By D. A. Blackburn
It’s getting to be a habit, as Meadow Brook Theatre is gearing up to close its 2007-08 season with yet another “Nunsense” production. The seven-show franchise, which Alma-native Dan Goggin unveiled 25 years ago, has graced the theater’s stage twice in the last two seasons. Now, Goggin is back directing the third show in the series, “Sister Amnesia’s Country Western Nunsense Jamboree,” which opens May 28.
Meadow Brook’s most-recent production, which closed last week, was an excellent restaging of the original “Nunsense,” also directed by the show’s creator. Starring Cindy Williams of “Laverne & Shirley” as Mother Superior, the show played to big houses and received strong reviews. For “Jamboree,” the company has again found a well-known star in Lee Meriwether and hopes to duplicate the earlier box office success.
Initially, Meadow Brook’s administrators had planned only to present “Jamboree” this season, but the fates aligned and the show’s anniversary provided a perfect opportunity for the Little Sisters of Hoboken.
“Last year, we were here with ‘Nunsensations,’ and it went so well that they asked if I’d like to come back this season,” Goggin said. He did – and ‘Nunsense Jamboree’ was added to the schedule. But when the theater experienced difficulties with its planned season closer, ‘Man of La Mancha,’ Goggin had an idea. “So I said, ‘If we can get another star, would you like to do ‘Nunsense,’ since it’s the show’s 25th anniversary?” And they said it would be great.”
With a commitment in place, Goggin cast Williams in the first show, and asked Lee Meriwether, star of “All My Children” and a former Miss America, to join “Jamboree” as Sister Mary Wilhelm. Meriwether had previously played the role of Sister Robert Anne in Goggin’s national tour of “Nunsense,” and signed on for the 10-show run of “Jamboree” in a role that she’s not previously tackled.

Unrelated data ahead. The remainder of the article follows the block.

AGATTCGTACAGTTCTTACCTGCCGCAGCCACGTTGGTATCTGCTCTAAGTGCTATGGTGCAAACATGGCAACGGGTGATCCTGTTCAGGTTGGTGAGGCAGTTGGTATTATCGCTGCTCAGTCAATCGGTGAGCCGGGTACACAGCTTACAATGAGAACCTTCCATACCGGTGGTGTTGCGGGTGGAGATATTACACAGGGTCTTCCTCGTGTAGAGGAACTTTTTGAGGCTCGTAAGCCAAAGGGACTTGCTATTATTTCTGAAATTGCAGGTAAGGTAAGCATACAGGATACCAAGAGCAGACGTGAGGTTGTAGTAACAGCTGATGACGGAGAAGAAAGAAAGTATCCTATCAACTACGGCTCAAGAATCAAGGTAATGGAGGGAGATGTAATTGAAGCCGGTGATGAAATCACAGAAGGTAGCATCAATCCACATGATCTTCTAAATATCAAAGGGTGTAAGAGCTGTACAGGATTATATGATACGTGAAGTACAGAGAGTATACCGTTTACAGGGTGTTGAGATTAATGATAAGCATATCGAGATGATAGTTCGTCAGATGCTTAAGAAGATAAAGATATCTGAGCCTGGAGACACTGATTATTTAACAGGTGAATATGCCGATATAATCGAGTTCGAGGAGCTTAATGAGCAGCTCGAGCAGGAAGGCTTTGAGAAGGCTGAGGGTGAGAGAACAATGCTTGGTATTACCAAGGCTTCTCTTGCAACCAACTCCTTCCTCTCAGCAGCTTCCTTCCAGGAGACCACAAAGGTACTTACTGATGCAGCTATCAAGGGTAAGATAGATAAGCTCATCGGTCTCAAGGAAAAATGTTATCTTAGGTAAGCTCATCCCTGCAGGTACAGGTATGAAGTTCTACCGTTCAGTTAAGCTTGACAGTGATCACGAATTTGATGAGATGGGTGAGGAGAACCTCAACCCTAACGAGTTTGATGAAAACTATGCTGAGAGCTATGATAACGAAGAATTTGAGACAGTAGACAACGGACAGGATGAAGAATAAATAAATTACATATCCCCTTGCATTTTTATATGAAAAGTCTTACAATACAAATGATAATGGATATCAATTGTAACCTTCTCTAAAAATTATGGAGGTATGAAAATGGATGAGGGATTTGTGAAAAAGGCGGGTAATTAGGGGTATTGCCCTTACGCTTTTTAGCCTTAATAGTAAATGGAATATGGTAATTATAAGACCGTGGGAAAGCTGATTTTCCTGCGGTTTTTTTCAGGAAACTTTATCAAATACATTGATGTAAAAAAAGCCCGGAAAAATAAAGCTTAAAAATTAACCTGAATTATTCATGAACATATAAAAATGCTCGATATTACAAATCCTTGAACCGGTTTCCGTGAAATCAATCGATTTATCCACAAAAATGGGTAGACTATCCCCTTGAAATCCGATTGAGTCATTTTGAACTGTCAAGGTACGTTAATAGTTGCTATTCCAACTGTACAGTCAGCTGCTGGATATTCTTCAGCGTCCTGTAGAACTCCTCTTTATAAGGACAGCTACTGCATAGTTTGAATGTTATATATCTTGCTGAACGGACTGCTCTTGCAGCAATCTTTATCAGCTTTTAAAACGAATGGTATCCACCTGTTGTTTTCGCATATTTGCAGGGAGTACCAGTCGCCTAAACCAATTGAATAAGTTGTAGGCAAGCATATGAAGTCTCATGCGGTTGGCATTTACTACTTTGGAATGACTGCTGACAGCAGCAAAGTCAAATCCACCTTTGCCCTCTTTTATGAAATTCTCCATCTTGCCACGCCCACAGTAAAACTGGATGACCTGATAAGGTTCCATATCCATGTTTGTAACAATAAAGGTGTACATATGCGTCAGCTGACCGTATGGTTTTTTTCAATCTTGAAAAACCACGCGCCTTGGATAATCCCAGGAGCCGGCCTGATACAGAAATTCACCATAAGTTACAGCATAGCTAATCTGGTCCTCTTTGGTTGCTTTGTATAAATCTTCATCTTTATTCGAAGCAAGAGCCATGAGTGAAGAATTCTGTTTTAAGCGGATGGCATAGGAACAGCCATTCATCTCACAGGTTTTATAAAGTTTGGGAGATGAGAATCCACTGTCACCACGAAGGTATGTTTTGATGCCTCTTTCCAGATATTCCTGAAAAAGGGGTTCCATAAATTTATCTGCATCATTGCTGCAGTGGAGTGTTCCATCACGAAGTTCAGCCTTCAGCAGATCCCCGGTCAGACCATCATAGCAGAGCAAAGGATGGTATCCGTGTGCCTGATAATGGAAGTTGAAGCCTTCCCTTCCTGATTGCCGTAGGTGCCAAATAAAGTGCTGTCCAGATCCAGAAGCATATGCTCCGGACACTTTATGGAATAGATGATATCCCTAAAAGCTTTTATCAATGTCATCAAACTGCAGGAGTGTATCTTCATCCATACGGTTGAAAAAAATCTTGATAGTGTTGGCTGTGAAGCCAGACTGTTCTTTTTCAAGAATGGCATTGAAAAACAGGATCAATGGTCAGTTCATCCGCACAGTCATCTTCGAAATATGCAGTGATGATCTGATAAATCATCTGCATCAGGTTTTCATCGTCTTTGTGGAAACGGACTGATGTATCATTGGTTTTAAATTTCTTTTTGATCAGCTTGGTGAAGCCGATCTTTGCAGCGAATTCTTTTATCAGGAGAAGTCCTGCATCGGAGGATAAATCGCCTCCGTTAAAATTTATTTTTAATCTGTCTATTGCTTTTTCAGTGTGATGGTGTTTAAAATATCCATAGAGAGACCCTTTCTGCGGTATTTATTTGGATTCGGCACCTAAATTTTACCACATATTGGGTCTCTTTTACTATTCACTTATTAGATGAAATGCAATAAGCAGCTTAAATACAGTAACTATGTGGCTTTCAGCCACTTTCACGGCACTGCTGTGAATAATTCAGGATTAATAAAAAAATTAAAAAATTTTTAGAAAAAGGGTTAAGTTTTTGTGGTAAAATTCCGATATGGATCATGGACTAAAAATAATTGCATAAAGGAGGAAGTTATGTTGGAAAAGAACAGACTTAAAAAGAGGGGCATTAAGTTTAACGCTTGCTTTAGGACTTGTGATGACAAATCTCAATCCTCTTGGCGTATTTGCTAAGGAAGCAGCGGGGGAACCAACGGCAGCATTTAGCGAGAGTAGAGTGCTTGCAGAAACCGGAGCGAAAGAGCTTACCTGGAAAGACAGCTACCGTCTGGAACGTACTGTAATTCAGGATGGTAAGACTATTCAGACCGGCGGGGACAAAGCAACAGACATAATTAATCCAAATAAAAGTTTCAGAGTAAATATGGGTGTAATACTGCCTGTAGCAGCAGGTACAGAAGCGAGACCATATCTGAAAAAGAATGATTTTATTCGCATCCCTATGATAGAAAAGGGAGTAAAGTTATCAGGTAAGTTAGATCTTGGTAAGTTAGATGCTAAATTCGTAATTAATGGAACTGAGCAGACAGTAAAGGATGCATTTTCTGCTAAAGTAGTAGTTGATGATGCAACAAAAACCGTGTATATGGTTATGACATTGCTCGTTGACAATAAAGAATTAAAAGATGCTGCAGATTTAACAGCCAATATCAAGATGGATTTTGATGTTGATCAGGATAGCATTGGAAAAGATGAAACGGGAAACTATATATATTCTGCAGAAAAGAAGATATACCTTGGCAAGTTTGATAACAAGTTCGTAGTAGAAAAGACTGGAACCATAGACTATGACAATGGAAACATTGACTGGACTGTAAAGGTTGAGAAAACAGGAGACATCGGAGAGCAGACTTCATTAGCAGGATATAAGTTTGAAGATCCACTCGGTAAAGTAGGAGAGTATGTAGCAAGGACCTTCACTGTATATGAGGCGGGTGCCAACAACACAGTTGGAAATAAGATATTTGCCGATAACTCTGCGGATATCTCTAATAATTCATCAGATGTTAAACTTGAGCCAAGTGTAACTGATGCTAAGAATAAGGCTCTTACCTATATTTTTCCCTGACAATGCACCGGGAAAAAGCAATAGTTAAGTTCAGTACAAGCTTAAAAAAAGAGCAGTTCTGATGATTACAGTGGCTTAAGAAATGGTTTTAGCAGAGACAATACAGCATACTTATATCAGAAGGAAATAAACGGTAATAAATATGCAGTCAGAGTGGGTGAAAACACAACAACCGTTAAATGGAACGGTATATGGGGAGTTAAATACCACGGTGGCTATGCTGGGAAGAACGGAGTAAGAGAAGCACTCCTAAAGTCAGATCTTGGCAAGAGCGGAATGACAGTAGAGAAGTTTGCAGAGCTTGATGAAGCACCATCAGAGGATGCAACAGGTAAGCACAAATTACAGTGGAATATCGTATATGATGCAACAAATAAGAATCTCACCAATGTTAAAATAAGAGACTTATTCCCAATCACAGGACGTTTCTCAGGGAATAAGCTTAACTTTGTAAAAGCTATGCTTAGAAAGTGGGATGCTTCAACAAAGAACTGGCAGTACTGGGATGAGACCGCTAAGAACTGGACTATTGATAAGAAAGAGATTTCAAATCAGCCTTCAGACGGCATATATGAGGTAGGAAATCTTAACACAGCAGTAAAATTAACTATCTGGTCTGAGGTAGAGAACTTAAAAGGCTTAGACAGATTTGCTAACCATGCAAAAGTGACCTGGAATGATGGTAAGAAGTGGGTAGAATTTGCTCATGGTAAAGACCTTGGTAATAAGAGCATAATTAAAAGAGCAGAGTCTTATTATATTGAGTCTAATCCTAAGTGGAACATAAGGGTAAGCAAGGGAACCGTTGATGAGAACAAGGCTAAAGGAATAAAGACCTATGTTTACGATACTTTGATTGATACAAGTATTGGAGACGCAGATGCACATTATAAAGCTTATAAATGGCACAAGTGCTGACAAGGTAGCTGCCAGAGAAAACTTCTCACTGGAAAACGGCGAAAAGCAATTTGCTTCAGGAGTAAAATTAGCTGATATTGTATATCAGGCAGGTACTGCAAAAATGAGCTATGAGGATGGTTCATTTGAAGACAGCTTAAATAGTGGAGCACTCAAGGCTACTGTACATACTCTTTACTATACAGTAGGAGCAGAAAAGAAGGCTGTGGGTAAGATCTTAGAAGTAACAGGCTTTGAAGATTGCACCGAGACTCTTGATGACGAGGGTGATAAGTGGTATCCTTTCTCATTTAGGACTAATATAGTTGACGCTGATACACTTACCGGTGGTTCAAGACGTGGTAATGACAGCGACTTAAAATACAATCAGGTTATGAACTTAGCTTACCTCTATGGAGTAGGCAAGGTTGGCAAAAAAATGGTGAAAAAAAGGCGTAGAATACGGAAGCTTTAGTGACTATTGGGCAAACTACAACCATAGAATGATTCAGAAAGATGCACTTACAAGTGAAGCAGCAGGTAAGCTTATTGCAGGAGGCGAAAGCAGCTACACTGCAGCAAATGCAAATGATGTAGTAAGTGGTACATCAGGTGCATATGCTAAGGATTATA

“This is a totally new role for me. It’s a challenge because I keep thinking ‘accent,’ and there’s no accent,” said Meriwether. “I’m playing her straight, and she’s a very different character than Robert Anne.”
Cast alongside Meriwether in “Jamboree” is Alexandra Kaprielian as the show’s namesake, Sister Mary Amnesia. Kaprielian returns to the role, having played it with phenomenal comedic poise in Meadow Brook’s “Nunsense.”
“Sister Amnesia’s Country Western Jamboree” is a smooth transition from “Nunsense,” even without “Nunsense II: The Second Coming” between shows to punctuate. It is a stand-alone production based around established characters.
In the franchise’s first show, we learn that Sister Mary Amnesia was struck in the head by a crucifix and had subsequently lost all memory of her previous self. When her memory returns, she discovers that she was once a country music singer, and that she had won the Publishers Clearing House Sweepstakes – saving the day at the convent, which was trying to raise cash to bury several sisters who’d met untimely deaths after eating botulism-laced soup. In “Nunsense II,” the forgetful sister is given a record contract, and in “Jamboree,” the convent (less Mother Superior and Sister Robert Anne and plus one Sister Mary Wilhelm) sets out on tour to promote Amnesia’s debut album.
As he did with Meadow Brook’s recent “Nunsense,” Goggin has worked diligently to recreate the original production of “Jamboree.”
“We brought the whole team out, and we want to give people the original show,” said Goggin. “We’ve got the original set that was used in the television special, and the choreographer and the musical director were both the first to do the show.”
Goggin’s approach paid off for his “Nunsense” engagement, and it will likely attract a crowd for “Jamboree.” He is quick to mention that one of its 10 shows already has sold out, and that audiences for the first engagement were consistently large. “Jamboree,” having spent less time on Detroit-area stages, will likely be even bigger for Meadow Brook.
“Sister Amnesia’s Country Western Nunsense Jamboree”
. Meadow Brook Theatre, on the campus of Oakland University, Rochester. Wednesday-Sunday, May 28-June 8. Tickets: $28-$38. 248-377-3300 or http://www.mbtheatre.com